Leshanah tovah tikatevu: "May you be inscribed for a Happy New Year." This Hebrew blessing, often heard at Rosh Hashanah, the Jewish New Year, was prevalent in writing as early as the 14th century. At that time, Rabbi Jacob HaLevi ben Moses Moellin proposed adding the words to every letter sent before the New Year, throughout the month of Elul (August-September) - a custom which has been perpetuated now for hundreds of years. Since the first half of the 19th century, people have been sending greeting cards for the New Year, but the practice existed in other forms even earlier.
Postal cards were first issued in Vienna on October 1, 1869, but only when picture postcards appeared in Germany around 1889, did they become widely popular. This popularity stemmed primarily from a reduction in postage - mailing a postcard cost about half as much as a stamp for a letter - and it was also influenced by the development of new photographic processes. The circulation of postcards reached its peak between 1898 and 1918, when the postcard craze swept across Europe.
The first postcards issued with the Jewish public in mind were unillustrated greeting cards for Rosh Hashanah, printed in Germany around 1879. When picture postcards specifically geared to the Jewish market appeared in about 1897, their use became widespread. This was also due to the vast waves of emigration to America by east European Jews. Even then, postcards were more than just a means of communication; collecting them became a hobby, and special albums were sold in which to arrange and keep them.
At the beginning of the 20th century, Warsaw was the hub of the Hebrew printing and publishing industry in Poland and Russia. Numerous Jewish publishing houses were in operation, including Jehudia, Altneuland, Lebanon, Sinai, Central and S. Resnik. The growing demand for postcards aroused keen competition among the publishers, and this generated a broad array of postcards, diverse in style and content. Many publishers - chiefly in eastern Europe - maintained an attachment to Jewish tradition and culture. In the German-speaking countries, the style and content of the postcards were less specifically Jewish in nature, and they depicted, among other things, inventions and innovations, like the airplane or zeppelin.
Postcards were inexpensive and accessible to all and, from the 1890s until the late 1930s, were an important means of communication, especially between family members who remained in eastern Europe and those who had emigrated to distant lands. Undoubtedly, the postcards, which were also circulated in America, made the new immigrants nostalgic for the old world and for the towns of their birth. They were also a source of education, pleasure and entertainment, and occasionally served as a voice of propaganda, at a time when illustrated newspapers were still in the embryonic stage and picture albums were not easily obtainable.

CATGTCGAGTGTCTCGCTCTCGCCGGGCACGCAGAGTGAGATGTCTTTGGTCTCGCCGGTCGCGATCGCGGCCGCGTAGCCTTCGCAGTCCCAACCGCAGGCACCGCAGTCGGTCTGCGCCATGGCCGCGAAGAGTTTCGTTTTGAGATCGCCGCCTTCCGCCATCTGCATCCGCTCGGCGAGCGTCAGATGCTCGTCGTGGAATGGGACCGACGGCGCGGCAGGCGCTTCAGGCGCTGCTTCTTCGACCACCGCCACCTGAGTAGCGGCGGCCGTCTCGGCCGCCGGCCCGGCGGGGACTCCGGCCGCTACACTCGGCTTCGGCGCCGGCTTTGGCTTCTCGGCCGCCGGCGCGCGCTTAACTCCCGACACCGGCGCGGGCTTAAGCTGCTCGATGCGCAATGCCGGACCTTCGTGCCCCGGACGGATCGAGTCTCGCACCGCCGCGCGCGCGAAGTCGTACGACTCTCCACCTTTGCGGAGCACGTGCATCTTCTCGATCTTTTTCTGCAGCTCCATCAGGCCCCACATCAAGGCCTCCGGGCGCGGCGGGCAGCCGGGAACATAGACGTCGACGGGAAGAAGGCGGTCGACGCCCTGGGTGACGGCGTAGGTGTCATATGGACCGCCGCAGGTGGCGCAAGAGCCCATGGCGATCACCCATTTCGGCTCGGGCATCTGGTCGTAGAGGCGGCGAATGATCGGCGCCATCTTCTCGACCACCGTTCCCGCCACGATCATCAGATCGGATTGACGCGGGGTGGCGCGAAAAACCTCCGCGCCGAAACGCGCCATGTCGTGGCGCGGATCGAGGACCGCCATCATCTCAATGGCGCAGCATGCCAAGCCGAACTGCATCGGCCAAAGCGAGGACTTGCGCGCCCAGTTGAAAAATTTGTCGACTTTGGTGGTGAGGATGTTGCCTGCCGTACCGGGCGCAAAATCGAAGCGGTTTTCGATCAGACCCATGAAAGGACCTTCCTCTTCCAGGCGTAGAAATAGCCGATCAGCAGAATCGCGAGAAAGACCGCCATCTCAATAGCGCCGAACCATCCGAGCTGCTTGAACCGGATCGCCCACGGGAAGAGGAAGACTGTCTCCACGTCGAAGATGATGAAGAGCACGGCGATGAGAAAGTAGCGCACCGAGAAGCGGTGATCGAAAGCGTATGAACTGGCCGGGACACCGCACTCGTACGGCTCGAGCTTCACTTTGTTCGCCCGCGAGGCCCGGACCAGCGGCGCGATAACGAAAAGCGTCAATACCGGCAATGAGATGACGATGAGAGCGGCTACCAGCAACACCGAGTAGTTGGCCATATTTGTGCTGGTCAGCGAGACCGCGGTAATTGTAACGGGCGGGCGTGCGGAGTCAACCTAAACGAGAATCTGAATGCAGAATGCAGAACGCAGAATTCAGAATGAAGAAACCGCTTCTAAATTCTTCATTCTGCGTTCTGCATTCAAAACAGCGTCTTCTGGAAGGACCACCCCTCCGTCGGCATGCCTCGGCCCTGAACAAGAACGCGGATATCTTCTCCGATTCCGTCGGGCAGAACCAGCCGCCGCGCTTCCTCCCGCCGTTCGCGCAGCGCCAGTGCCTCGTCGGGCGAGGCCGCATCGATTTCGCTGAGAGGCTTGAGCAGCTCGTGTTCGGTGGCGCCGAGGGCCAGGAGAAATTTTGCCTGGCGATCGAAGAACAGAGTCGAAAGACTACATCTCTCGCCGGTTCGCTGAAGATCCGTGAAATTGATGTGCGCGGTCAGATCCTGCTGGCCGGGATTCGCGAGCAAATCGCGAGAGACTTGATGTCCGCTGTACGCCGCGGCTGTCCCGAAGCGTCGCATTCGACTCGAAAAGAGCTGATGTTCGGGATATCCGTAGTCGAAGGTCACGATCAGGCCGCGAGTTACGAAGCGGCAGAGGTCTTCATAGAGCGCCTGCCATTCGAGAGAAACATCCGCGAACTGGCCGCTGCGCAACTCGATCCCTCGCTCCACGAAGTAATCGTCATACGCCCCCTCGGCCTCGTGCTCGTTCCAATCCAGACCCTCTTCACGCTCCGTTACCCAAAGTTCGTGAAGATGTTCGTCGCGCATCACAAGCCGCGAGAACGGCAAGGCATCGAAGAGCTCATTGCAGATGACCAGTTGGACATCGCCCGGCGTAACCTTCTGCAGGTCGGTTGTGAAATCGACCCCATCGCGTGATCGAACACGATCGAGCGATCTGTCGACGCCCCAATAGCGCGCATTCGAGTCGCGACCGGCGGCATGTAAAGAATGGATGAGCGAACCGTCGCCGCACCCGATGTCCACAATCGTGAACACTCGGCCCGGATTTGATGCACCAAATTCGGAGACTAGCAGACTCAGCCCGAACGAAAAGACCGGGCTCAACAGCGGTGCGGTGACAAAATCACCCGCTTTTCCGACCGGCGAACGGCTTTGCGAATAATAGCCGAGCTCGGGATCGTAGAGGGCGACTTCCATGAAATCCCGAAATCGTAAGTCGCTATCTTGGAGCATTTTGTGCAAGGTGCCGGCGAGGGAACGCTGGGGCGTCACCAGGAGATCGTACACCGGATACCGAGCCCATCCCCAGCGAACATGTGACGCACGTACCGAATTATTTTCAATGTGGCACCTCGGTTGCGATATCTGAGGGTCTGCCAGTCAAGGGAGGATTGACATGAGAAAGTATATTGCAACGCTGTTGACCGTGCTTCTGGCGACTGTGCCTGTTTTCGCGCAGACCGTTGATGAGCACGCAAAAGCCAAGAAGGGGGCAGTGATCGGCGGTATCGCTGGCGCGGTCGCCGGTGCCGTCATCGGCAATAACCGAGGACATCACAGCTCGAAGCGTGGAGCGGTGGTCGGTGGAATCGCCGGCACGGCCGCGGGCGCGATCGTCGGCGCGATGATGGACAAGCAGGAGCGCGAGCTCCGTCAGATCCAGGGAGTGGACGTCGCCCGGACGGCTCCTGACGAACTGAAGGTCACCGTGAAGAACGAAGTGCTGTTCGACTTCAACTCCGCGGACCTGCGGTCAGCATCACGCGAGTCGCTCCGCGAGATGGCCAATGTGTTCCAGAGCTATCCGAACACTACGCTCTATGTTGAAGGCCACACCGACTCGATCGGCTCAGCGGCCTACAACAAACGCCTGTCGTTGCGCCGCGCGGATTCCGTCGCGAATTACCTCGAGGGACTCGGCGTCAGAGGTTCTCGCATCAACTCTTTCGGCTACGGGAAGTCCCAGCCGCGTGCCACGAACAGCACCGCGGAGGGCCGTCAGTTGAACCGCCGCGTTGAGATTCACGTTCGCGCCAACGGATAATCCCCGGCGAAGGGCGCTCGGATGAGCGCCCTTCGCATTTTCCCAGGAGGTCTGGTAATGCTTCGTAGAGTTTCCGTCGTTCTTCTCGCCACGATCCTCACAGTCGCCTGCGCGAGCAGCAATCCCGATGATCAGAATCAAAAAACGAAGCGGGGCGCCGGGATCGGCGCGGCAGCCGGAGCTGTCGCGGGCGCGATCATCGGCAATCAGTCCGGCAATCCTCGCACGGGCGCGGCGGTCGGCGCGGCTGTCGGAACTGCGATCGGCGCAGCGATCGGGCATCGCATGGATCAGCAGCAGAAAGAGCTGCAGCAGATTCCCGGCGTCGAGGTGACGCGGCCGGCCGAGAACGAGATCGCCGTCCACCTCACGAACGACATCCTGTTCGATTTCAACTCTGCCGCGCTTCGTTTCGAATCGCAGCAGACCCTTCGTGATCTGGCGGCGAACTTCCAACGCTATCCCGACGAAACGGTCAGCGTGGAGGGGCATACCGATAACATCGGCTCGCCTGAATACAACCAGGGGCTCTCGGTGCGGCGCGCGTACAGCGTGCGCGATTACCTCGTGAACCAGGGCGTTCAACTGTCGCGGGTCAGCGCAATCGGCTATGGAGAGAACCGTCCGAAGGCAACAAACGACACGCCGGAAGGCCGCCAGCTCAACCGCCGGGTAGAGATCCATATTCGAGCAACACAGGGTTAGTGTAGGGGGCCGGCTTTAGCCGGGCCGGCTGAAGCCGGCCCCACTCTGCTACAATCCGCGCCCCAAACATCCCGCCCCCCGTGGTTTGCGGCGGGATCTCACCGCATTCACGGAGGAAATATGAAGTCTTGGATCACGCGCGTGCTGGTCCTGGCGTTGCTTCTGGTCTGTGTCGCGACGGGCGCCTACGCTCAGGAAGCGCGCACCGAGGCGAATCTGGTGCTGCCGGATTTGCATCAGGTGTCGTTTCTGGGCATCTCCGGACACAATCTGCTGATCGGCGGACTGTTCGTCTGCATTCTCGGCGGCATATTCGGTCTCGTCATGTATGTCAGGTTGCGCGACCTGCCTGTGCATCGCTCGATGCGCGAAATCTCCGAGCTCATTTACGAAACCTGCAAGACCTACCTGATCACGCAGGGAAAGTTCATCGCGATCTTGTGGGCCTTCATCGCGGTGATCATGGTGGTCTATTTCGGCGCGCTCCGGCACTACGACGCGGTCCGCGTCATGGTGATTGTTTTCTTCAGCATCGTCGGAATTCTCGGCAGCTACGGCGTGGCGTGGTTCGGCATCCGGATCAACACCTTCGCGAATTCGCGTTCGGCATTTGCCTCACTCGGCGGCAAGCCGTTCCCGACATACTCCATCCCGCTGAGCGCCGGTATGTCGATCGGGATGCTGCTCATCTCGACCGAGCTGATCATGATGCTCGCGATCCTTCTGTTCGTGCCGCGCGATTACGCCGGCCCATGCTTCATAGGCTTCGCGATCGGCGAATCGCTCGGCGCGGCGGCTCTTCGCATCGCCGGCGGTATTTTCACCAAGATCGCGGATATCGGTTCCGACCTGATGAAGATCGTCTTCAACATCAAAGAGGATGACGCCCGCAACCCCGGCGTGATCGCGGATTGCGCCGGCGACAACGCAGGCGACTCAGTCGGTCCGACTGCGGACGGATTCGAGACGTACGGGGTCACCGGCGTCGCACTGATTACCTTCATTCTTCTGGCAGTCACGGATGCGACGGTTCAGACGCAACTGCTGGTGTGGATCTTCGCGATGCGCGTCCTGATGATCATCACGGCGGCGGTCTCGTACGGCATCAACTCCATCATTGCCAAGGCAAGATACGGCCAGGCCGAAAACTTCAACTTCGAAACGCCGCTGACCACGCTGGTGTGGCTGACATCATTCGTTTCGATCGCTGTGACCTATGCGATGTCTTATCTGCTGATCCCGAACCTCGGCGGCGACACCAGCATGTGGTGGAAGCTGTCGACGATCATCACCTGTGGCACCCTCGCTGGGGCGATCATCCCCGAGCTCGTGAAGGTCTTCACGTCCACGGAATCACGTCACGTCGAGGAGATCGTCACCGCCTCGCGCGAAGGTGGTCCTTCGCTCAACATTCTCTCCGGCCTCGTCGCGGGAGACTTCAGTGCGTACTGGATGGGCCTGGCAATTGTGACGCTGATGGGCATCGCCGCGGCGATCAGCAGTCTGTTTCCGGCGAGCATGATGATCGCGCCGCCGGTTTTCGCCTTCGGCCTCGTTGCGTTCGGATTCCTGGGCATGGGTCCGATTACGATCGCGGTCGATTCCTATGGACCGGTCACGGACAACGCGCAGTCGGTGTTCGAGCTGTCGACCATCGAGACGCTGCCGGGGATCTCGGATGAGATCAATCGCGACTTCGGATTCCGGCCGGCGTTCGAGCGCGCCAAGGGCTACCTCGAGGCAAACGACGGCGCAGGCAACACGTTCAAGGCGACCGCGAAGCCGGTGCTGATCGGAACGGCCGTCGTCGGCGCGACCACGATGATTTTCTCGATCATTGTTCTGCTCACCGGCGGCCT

Most of the postcards that illustrate this article were printed by Jehudia Publishers in Warsaw between 1912-1918. They were originally part of a unique album of 249 postcards, discovered during construction work in the ruins of the Warsaw Ghetto. The album is now preserved in the collection of the National Library in Warsaw. Many of the postcards are signed by the artist Hayyim Goldberg, who perished in the Holocaust. These greeting postcards - staged photographs - portray the Jewish way of life in the early 20th century, combining an attachment to Jewish tradition with the message of Zionism. Many of the postcards depict the actual sending of the greetings, and a number express the ideals of the Zionist movement as well as emigration to America - subjects which engrossed the Jewish people during that period. Some of the postcards have a humorous slant; some, a romantic air. A dominant subject is the yearly Jewish life-cycle; others depict scenes of everyday life or illustrate typical Jewish occupations and livelihoods.
Staging the photograph was the first step in preparing a postcard. The "actors" were posed in a studio setting that reproduced the interior of a Jewish home; the artist completed the picture by drawing in additional elements and retouching the photo. Finally, a short verse of Yiddish greetings was appended. Generally, the postcards were issued in three versions: colour, sepia, and black and white.
With their staged studio photographs and added drawn-in elements, the postcards help us become acquainted with the Jewish way of life in Poland. The photographs on the cards have a distinct documentary value and they are singular because they represent a type of popular art that was very prevalent among Jews and yet depended, to a great extent, on the mass production methods of the time. They offer us a glimpse of how Jews lived in Poland, as seen through the eyes of their contemporaries: the fashions and manner of dress, the mood of the people and their cultural tastes, the artists and prominent figures held in high regard by the general public and whose works and portraits were chosen to decorate the walls of the Jewish home.
By the turn of the century, some religious circles in Germany and Poland levelled criticism against the adoption of "foreign" fashions, primarily against the waste of money that this enterprise represented. Yet the extensive circulation of these postcards and the variety of styles attest to the large segments of the Jewish population, traditional and secular alike, who sent and enjoyed them. Today, all too often the postcards are the only documentation of a work of art that was lost or of a building that was destroyed during World War II.
New Year cards designed by Haim Goldberg, published by "Yehudia" Publishers, Warsaw, 1912-1918 (texts translated from Yiddish).